Since the inception of the FIFA World Cup back in 1930, the flamboyant nation of Brazil has dominated world football; winning five world cups. Their skilful, magnetising style of play has set them apart as the greatest footballing nation on earth.
An alumni of Brazilians have donned the bedroom walls of Brazilian children – and adults, for that matter – with such players as Pelé, Zico, Garrincha, Ronaldo, Dunga, Cafu, Rivaldo and Ronaldinho just a few names on a conveyor belt of Brazilian greats.
Looking at the list above, there is a certain breed of player that descends from Brazil - a tenacious, strong, passionate individual. Many Brazilian children first experience football playing in alleys, streets, favelas. They learn to play in treacherous conditions; adapting to surroundings - Pele began his footballing days playing with newspaper-stuffed socks.
All of these reasons link to why Brazil is the most successful World Cup nation. To come from kicking about a sock amongst mates in a favela to entertaining 70,000 Brazilians in the Maracana – the pride of donning the Brazilian shirt is entirely unique. Not only does that emitting yellow reflect the culture of Brazil, but every thread represents the nation’s pride and faith in a sport which defines the country.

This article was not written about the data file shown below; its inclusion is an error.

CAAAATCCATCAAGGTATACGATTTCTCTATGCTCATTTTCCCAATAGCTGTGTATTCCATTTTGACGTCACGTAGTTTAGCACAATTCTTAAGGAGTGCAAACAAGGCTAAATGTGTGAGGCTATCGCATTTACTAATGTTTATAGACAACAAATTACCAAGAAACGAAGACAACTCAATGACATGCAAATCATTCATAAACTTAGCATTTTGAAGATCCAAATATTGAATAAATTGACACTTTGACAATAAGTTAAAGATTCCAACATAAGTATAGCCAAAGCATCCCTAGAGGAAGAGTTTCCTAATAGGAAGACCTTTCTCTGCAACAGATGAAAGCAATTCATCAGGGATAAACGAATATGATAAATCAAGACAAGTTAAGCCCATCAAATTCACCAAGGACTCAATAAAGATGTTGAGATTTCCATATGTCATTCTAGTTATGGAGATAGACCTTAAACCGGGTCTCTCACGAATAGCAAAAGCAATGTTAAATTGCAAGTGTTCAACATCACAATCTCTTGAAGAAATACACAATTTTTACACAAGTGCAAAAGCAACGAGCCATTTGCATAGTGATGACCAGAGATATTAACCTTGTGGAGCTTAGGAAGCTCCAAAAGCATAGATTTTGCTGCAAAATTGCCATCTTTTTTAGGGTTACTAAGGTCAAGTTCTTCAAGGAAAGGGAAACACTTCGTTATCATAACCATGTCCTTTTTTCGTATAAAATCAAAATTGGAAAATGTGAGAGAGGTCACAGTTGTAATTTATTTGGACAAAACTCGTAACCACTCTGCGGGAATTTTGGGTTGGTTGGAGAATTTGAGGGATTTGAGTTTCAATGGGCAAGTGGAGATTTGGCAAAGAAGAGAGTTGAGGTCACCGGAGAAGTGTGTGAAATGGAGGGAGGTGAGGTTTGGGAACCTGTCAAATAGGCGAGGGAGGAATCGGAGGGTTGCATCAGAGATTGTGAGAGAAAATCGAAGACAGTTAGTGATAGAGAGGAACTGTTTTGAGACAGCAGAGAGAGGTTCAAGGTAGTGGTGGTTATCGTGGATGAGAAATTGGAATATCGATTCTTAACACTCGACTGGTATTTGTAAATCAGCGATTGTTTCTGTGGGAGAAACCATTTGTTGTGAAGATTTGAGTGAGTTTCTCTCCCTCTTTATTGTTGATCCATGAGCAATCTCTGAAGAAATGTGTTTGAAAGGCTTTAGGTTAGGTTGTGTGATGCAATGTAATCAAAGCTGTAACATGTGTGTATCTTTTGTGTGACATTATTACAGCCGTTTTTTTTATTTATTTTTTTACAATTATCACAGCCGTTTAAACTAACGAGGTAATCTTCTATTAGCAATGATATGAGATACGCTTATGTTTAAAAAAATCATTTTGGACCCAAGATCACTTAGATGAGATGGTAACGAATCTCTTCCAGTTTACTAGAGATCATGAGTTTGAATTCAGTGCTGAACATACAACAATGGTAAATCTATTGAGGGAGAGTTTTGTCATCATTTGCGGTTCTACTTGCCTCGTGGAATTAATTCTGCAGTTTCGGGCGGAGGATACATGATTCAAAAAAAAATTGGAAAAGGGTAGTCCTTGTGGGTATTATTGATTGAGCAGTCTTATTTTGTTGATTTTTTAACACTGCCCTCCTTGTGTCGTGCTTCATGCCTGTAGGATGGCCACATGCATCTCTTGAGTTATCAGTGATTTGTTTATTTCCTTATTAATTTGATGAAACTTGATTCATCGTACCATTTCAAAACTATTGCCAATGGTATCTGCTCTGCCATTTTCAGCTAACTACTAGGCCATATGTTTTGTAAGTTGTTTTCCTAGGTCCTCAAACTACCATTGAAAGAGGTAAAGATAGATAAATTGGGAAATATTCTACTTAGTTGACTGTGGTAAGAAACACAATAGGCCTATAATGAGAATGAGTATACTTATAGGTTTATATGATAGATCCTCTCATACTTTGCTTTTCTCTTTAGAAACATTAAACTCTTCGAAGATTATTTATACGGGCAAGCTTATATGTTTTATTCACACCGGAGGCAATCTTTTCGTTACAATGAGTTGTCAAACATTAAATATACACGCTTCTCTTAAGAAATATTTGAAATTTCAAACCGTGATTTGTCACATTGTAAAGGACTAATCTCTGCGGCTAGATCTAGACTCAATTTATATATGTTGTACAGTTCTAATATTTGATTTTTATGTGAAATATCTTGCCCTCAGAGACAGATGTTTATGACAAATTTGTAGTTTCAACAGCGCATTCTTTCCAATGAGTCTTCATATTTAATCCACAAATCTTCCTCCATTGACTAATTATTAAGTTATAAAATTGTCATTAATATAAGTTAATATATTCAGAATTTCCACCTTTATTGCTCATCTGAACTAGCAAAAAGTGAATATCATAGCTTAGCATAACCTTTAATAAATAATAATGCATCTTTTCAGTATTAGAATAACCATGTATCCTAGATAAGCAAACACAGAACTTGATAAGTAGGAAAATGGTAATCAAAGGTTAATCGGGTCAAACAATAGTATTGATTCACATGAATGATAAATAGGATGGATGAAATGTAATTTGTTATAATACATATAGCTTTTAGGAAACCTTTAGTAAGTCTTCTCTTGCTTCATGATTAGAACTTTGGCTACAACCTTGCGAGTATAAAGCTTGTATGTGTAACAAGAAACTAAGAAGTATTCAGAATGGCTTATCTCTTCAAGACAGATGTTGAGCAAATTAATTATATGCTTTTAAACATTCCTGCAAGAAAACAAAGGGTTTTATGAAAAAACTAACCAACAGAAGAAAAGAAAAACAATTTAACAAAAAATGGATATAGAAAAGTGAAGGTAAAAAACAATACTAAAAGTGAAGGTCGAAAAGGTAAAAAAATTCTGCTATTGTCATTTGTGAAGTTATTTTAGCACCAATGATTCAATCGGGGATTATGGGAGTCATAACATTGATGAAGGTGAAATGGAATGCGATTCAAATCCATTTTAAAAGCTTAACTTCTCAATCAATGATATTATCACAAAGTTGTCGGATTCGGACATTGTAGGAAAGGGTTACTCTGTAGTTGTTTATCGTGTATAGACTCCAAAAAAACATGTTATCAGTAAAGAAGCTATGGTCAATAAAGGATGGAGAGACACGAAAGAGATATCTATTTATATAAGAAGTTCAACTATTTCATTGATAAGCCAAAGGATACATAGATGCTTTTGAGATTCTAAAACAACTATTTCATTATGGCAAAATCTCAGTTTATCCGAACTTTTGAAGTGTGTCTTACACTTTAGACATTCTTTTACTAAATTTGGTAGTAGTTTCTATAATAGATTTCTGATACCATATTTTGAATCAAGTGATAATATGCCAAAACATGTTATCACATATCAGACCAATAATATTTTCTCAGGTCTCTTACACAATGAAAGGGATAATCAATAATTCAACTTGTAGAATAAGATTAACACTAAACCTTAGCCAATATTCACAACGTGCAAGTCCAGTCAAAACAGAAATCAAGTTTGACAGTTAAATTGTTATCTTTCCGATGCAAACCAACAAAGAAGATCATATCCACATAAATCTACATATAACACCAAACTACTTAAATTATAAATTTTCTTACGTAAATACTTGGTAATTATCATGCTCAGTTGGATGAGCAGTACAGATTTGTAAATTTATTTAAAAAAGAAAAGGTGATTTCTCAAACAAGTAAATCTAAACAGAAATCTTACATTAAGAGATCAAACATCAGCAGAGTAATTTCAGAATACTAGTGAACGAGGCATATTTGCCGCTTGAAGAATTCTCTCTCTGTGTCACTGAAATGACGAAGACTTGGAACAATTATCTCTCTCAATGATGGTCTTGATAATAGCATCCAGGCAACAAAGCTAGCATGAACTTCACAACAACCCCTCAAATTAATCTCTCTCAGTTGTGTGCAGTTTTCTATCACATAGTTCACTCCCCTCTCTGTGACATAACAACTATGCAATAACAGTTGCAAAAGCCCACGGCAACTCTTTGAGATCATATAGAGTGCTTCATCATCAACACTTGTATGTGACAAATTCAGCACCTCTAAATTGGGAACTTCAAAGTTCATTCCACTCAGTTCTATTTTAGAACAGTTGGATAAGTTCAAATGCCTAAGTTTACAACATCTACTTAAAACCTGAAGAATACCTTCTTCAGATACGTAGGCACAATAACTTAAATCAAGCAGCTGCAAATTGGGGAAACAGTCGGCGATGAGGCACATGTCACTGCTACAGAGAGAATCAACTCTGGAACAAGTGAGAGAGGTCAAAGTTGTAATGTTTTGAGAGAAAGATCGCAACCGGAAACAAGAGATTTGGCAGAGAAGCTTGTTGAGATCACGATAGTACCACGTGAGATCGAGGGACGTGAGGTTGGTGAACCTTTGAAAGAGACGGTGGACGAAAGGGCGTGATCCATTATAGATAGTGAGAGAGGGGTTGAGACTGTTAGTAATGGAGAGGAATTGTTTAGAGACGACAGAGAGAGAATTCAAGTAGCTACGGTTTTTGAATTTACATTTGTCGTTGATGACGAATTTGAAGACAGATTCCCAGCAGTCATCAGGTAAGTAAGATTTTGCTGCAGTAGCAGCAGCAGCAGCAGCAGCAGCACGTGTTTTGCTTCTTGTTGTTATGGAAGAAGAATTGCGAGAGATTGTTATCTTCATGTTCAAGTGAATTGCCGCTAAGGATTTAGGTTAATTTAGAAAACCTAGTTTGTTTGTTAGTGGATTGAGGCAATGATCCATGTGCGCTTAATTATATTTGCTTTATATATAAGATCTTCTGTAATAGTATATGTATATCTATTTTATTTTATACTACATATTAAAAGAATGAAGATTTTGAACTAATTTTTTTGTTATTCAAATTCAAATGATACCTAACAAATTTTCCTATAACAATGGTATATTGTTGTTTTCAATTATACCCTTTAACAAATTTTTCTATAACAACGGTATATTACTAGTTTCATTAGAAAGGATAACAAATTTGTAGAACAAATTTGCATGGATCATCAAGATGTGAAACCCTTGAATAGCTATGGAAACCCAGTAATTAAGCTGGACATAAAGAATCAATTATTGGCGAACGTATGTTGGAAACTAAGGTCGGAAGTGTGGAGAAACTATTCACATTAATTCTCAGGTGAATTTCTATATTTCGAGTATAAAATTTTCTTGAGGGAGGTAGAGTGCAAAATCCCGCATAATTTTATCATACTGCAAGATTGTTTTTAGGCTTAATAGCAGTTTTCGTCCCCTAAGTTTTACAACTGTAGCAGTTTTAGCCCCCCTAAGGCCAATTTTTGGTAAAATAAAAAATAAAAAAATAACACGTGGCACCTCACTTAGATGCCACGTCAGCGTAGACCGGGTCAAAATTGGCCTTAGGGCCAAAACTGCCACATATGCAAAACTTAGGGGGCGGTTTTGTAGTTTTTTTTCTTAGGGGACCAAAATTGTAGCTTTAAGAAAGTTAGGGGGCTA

The combination of having a dogged, street footballer with exuding patriotism is something which sets Brazil out of reach from England. These street footballers, like Pele, learn their trade in conditions which don’t facilitate for football. And ironically, this makes them better footballers.
Once you’ve mastered playing with ever-changing, small-sized socks; playing with a perfectly round football is peanuts. Once you’ve mastered dribbling amongst lurking, sharp cans and uneven terrain; running with the ball becomes simple.
The difference in England is our culture and surroundings are too nice. From the early age of six I recall playing in the playground with a leather football, on cut grass. Once we’re good at that, there is no place to progress when playing for a club – you play with a leather football, on cut grass.
The majority of England has everything at its disposal. We can see England play at Wembley through forking out some pocket money; the only route some Brazilians have to seeing their national stadium is through playing on the hallowed turf itself.
Coming from nothing to something is what the daunting Brazilian culture provides, whereas in England we already have technology, shelter, food – there isn’t room for substantial progression from there. Consequently, wearing the Three Lions on your chest can’t be as significant.
As much as England invented the great sport of football, the culture and mentality of the nation of Brazil has truly taken the reins on pioneering it on a global scale. Brazil has reinvented the perception of how the beautiful game can be played many times in the past, and never has the famous saying “The English invented it, the Brazilians perfected it” felt so prominent.
For more articles and opinions, follow me @_AdamPowers